I am often asked “should I virtualize my domain controllers”? I thought I’d spend some time walking through the decision points and the common pitfalls in either option.
Option 1: Don’t Virtualize Domain Controllers:
This option is essentially the “do nothing option”. It continues on as you always have. It continues consistency of domain controller services on hardware, but does not gain the abstraction that you enjoy in a virtualized scenario.
Option 2: Virtualize Some Domain Controllers:
This option is the most common. I see a lot of companies virtualizing branch domain controllers or *some* of the domain controllers in their datacenters. These domain controllers benefit from the abstraction of the domain controller functions from the limitations of specific hardware. I usually recommend companies start here, as it is a good place to get comfortable with virtualization of domain controllers, without jumping in head first. In this scenario, I see a lot of companies keep physical domain controllers at their primary datacenter, especially necessary to allow Hyper-V clusters to boot up and serve virtual machines from CSV volumes.
Option 3: Virtualize Everything:
This option says “let’s do it”! In order to go down this route, you need to configure your virtual environment to avoid “chicken and egg” scenarios where domain controllers aren’t booted up and the other virtual machines aren’t able to function. This includes Hyper-V clusters, which do have a dependency on domain controller functions. In this scenario, you’ll configure domain controllers to startup first, then have the other systems on delayed start to avoid issues. Also, you’ll have domain controllers living in “off-cluster” locations, usually being local drives on Hyper-V hosts, or standalone Hyper-V hosts.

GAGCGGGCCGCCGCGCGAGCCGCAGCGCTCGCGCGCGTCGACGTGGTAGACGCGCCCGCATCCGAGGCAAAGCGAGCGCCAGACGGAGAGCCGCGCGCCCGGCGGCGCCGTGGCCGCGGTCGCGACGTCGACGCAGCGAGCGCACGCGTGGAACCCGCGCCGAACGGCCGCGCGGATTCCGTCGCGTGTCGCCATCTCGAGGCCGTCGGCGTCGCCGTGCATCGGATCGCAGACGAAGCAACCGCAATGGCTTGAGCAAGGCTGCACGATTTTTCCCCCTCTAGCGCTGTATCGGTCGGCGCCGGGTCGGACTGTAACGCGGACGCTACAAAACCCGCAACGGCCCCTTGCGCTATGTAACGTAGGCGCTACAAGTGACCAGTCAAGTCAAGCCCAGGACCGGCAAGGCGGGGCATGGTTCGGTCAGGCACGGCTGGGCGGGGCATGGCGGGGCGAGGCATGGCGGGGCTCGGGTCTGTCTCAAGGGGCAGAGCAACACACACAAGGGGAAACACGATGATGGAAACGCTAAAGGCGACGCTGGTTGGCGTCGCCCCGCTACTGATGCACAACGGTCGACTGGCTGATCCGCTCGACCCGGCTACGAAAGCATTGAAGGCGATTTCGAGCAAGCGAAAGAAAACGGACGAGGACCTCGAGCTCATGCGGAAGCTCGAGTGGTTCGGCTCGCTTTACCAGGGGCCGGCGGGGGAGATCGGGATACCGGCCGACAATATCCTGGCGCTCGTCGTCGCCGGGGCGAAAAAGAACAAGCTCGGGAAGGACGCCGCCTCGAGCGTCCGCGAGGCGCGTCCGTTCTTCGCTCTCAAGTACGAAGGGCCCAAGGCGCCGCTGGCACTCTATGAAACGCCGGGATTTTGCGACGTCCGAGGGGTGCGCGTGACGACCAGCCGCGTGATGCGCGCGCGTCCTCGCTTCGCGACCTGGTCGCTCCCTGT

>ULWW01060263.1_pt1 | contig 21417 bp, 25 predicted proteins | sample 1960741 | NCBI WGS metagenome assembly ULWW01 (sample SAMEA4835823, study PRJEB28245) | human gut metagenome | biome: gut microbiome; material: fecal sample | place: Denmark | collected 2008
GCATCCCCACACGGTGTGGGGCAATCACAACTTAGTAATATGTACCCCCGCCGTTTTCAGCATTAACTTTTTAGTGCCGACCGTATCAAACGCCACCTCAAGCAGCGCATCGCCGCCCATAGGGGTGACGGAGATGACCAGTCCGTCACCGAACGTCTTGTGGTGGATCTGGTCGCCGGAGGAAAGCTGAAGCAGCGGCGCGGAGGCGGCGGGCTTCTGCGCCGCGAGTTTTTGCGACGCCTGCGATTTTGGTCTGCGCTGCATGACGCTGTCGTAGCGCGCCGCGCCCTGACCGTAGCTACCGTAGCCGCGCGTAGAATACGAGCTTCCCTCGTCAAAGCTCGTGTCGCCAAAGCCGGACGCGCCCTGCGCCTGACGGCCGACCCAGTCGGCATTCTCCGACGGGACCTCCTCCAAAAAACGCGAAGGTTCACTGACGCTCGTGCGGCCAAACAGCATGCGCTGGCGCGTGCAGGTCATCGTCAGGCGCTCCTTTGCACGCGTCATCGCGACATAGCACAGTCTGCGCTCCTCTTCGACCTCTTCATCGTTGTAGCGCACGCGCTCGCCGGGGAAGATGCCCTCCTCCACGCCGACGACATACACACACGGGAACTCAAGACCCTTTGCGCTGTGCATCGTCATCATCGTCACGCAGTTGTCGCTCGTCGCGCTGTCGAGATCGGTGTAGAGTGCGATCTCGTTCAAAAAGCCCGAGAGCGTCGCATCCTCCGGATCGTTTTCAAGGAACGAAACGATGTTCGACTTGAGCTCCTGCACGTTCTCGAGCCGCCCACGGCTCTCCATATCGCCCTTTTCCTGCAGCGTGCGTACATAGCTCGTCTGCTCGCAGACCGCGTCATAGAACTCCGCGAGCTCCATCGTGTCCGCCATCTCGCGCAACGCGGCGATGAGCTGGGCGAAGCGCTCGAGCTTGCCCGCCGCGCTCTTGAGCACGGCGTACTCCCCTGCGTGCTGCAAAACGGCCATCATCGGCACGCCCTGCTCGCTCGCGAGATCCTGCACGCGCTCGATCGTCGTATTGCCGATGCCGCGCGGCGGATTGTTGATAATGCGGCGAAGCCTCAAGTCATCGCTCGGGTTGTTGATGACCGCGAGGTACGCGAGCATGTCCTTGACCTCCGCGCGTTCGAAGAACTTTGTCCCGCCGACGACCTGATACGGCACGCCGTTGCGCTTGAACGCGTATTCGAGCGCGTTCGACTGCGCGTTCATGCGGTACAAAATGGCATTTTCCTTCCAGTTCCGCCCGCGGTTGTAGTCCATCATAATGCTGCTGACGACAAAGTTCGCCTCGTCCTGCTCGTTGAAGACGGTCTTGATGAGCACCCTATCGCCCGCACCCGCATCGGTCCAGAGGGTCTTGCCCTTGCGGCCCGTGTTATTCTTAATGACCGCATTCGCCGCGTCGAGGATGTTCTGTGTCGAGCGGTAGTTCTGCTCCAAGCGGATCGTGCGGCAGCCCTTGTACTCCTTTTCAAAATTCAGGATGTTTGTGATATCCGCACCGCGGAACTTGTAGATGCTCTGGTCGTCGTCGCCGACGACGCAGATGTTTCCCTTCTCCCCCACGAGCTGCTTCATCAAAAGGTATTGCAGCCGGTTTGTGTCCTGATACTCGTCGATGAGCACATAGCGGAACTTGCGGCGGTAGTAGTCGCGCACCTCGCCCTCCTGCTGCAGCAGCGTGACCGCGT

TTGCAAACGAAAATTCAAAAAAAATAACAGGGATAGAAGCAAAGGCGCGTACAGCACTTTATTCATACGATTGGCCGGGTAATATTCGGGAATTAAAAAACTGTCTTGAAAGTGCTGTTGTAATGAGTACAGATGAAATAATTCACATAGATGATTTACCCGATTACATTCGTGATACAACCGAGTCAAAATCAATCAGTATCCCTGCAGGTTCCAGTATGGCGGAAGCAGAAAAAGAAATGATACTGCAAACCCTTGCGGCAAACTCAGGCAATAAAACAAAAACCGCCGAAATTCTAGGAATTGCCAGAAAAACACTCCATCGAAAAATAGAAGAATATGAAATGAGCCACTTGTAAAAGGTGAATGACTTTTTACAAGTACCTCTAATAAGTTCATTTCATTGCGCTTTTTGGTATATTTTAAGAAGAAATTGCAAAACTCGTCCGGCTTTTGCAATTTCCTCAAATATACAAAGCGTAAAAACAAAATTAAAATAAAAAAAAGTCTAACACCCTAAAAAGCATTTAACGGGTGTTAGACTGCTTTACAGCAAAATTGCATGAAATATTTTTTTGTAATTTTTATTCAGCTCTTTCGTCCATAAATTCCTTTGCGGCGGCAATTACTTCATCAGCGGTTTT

How can I virtualize domain controllers successfully?
Here are the steps to success in virtualizing domain controllers:
- Don’t place Hyper-V domain controllers in a cluster. Since the cluster is dependent on domain controllers to function, putting them in the cluster itself won’t do you a lot of good. Make the domain controllers on off-cluster Hyper-V hosts, or on local disk on the Hyper-V hosts for the cluster.
- Configure other virtual machines with a delayed start (after a domain controller boot).
- Disable time synchronization between the virtual domain controller and the host OS.
- Avoid single points of failure. Don’t put all your virtualized domain controllers on one Hyper-V host.
- Make sure you’ve allocated the appropriate performance to the domain controller, especially in very large Active Directories.
- Never, ever, not-ever use snapshots and domain controllers. I’m talking about checkpoints / snapshots (not VSS backups). You will almost certainly encounter serious USN rollback / replication issues if trying to use checkpoints / snapshots. They are not an option. Examples of replication issues can be found here: http://technet.microsoft.com/en-us/library/dd348479(WS.10).aspx
- If P2Ving a domain controller, make sure you do it offline, not online. Use the SCVMM offline P2V option.
- Ensure backups of the Active Directory database continue to occur. A VHD backup is not a replacement for Active Directory backups.
- Do not use the export feature on virtual machines that are configured as domain controllers.
- Do not clone domain controllers that are virtual machines.
Virtualized Domain Controllers Planning Considerations: http://technet.microsoft.com/en-us/library/dd348476(WS.10).aspx
Deployment Considerations: http://technet.microsoft.com/en-us/library/dd348449(WS.10).aspx
Ben Armstrong has a good post on this as well: